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Digital Classroom: Ruth Brown, "Mama, He Treats Your Daughter Mean"

"Mama, He Treats Your Daughter Mean" (1953)

Ruth Brown’s “Mama, He Treats Your Daughter Mean” was a smash hit on the R&B charts in early 1953. The song encapsulates the energy and excitement of African-American music in the first half of the 1950s. This was the type of R&B that Cleveland disc jockey Alan Freed played on his “Moondog” radio show, which exposed African-American music to a broad audience of young people. Ruth Brown (inducted 1993) was the biggest female star of the “Big Bang” era of rock and roll, when the music exploded across America. Her popularity helped propel the success of Atlantic Records, the independent record label co-founded by Ahmet Ertegun. Ertegun loved R&B, and recognized the potential of the music to captivate an audience. Brown took elements from gospel and blues to create her own distinctive sound, and Atlantic Records became “The House That Ruth Built.”

Lesson Plan & PowerPoint

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Ruth Brown Lesson Plan

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Ruth Brown PowerPoint

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Classroom Resources

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Video: Ruth Brown on Touring and R&B in the 1950s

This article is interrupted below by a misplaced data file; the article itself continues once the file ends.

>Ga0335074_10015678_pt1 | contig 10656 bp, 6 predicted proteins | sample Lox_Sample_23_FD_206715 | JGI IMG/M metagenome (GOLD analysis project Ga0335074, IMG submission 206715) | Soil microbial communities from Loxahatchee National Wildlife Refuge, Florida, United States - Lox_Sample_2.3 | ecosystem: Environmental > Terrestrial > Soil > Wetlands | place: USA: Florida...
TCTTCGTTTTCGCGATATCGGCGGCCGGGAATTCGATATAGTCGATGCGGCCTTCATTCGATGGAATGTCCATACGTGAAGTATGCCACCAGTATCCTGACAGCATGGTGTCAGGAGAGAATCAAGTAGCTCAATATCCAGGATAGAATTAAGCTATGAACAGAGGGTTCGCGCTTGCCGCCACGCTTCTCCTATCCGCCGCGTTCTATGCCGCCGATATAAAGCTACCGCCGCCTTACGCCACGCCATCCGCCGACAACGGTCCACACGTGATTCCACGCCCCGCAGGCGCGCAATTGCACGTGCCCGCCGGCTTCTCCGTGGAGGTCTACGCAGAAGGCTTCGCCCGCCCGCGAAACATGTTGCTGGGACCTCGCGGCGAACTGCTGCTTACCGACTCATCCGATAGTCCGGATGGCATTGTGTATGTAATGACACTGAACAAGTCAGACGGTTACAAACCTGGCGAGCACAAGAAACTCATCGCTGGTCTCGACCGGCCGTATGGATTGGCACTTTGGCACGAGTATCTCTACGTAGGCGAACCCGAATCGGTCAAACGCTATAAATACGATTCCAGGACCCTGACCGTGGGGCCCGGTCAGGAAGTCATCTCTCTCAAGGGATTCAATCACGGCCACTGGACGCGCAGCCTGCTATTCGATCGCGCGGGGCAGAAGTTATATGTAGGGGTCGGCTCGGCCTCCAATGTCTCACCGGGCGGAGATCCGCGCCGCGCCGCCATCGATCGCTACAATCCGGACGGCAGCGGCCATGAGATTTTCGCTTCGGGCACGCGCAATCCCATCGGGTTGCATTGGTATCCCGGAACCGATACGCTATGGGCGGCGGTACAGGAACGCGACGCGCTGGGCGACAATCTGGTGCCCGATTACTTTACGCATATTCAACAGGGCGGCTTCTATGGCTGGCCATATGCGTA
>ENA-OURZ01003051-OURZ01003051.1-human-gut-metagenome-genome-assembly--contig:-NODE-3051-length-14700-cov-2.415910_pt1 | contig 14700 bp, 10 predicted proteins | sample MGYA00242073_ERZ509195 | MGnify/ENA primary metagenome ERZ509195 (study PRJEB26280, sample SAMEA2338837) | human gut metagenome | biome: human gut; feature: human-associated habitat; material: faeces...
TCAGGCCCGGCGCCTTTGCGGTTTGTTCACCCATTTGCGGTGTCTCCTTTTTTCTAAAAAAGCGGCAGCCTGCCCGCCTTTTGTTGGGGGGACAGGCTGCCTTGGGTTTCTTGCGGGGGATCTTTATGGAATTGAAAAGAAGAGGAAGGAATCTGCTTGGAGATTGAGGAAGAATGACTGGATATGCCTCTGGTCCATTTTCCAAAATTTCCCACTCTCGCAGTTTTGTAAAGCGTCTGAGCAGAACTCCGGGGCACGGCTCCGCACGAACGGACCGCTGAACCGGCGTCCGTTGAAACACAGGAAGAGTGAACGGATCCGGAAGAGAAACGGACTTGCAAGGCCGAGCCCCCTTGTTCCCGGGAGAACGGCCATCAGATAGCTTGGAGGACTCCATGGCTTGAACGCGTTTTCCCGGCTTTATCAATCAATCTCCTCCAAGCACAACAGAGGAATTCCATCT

Ruth Brown, during an oral history interview in 2000, describes the racial segregation she encountered in the south and how rhythm and blues music was able to help break down existing racial barriers.



Video: Rhythm and Blues Breakdown, "Mama, He Treats Your Daughter Mean"

Rock Hall educators discuss the song "Mama, He Treats Your Daughter Mean."



Video: Atlantic and the Spirit of Entrepreneurship

Rock Hall educator Jason Hanley discusses the importance Atlantic Records as an independent record label in its early years.



Video: Ruth Brown Hall of Fame Series Interview

Ruth Brown talks about her relationship with Atlantic Records during a Hall of Fame Series at the Rock and Roll Hall of Fame and Museum in February 1998.



Video: Women in 1950s Rock and Roll

Learn about the limitations imposed upon women—especially African-American women—in 1950s rock and roll.



Infographic: Women on the R&B Charts in the 1950s

Male performers dominated the Rhythm and Blues charts in the 1950s. As you can see from the infographic below, of the 80 weeks that women had number 1 hits on the charts, Ruth Brown had hits on 32 of those weeks. (Click on the image to enlarge.)

Infographic: Women on the Rhythm and Blues Charts in the 1950s

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Download the infographic here



Artifact: Concert Poster: Bluefield Auditorium, June 30, 1957

Describe what you see.
What do you observe?

  • The concert is described as a “show and dance.”  What does this tell us about the experience of being at a rock show in 1957?  What does the line-up and billing order tell us about this show?  
  • What does it tell us about rock and roll in 1957? What can we learn from Ruth Brown’s top billing?  Why are record labels listed?
  • The concert poster states that the “entire balcony reserved for white spectators.”  What does this reveal about the concert experience in 1957?  What questions does this statement raise given the performers on the bill?  How does this reflect broader issues of race in America in the 1950s?

Ruth Brown Poster

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Use this link to download a high-resolution image for this activity.